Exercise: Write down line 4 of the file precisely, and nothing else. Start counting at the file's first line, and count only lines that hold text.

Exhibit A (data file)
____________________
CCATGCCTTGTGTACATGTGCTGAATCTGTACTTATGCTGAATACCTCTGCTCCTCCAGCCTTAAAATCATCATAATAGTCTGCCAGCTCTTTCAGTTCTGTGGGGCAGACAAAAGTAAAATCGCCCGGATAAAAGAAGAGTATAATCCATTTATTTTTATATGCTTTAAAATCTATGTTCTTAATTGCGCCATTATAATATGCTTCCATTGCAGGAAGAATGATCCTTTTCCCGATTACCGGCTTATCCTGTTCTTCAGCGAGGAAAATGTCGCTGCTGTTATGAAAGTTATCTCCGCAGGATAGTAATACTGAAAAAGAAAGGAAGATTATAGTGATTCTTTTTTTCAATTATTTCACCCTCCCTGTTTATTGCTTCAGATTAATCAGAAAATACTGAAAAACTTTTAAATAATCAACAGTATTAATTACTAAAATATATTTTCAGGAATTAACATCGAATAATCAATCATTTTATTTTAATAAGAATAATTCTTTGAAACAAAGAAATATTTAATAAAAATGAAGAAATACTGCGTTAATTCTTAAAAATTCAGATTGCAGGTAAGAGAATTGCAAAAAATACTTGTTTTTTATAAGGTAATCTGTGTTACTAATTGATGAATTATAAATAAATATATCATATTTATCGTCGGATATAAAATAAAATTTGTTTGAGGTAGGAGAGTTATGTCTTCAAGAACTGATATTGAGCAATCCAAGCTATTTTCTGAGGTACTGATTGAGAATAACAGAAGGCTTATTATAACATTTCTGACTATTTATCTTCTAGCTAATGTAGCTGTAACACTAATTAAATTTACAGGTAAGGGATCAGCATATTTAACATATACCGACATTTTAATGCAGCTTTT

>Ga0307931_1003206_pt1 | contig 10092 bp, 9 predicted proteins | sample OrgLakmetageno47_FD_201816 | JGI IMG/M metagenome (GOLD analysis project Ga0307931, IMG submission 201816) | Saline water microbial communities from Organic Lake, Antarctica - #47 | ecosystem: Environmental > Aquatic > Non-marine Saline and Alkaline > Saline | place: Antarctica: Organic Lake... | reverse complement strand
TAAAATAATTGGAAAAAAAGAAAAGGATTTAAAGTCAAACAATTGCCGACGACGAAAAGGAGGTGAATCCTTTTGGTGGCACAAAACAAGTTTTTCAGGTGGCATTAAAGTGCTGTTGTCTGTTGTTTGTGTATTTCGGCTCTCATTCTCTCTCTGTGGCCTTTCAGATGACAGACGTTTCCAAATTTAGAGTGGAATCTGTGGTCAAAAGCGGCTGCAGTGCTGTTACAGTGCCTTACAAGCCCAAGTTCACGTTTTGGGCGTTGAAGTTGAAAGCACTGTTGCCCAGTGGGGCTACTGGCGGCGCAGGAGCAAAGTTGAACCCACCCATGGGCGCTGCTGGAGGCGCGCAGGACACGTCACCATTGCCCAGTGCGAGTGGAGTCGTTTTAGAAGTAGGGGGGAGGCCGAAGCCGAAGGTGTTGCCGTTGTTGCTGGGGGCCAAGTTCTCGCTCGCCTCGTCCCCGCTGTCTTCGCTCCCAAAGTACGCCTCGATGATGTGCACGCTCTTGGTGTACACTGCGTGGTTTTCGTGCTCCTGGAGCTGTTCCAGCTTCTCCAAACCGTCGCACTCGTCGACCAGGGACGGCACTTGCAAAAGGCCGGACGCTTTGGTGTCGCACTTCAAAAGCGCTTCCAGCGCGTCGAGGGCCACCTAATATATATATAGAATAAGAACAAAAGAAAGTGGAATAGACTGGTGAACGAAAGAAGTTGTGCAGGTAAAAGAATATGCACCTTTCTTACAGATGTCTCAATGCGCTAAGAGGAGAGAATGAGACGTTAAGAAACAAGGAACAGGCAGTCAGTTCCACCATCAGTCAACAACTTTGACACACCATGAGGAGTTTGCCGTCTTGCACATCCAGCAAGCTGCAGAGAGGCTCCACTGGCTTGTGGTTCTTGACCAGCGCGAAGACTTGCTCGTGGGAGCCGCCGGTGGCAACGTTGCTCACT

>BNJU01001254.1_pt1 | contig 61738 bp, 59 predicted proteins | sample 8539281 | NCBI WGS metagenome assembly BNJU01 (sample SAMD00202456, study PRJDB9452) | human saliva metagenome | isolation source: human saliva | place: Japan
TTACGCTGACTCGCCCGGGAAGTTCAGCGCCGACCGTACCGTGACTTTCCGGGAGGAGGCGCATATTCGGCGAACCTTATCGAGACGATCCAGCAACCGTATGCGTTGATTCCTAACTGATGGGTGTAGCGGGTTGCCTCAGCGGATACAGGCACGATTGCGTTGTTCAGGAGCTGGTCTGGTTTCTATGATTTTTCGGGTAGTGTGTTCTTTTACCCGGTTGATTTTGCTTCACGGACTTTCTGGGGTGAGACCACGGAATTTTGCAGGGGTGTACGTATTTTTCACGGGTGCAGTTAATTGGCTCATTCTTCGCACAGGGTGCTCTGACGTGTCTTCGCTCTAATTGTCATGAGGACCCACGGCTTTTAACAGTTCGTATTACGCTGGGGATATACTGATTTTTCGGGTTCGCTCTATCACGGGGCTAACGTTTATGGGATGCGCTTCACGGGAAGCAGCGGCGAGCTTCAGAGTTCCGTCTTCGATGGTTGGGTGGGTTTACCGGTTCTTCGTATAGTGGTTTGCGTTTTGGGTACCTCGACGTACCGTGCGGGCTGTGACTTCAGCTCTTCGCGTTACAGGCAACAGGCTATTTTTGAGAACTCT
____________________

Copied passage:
>BNJU01001254.1_pt1 | contig 61738 bp, 59 predicted proteins | sample 8539281 | NCBI WGS metagenome assembly BNJU01 (sample SAMD00202456, study PRJDB9452) | human saliva metagenome | isolation source: human saliva | place: Japan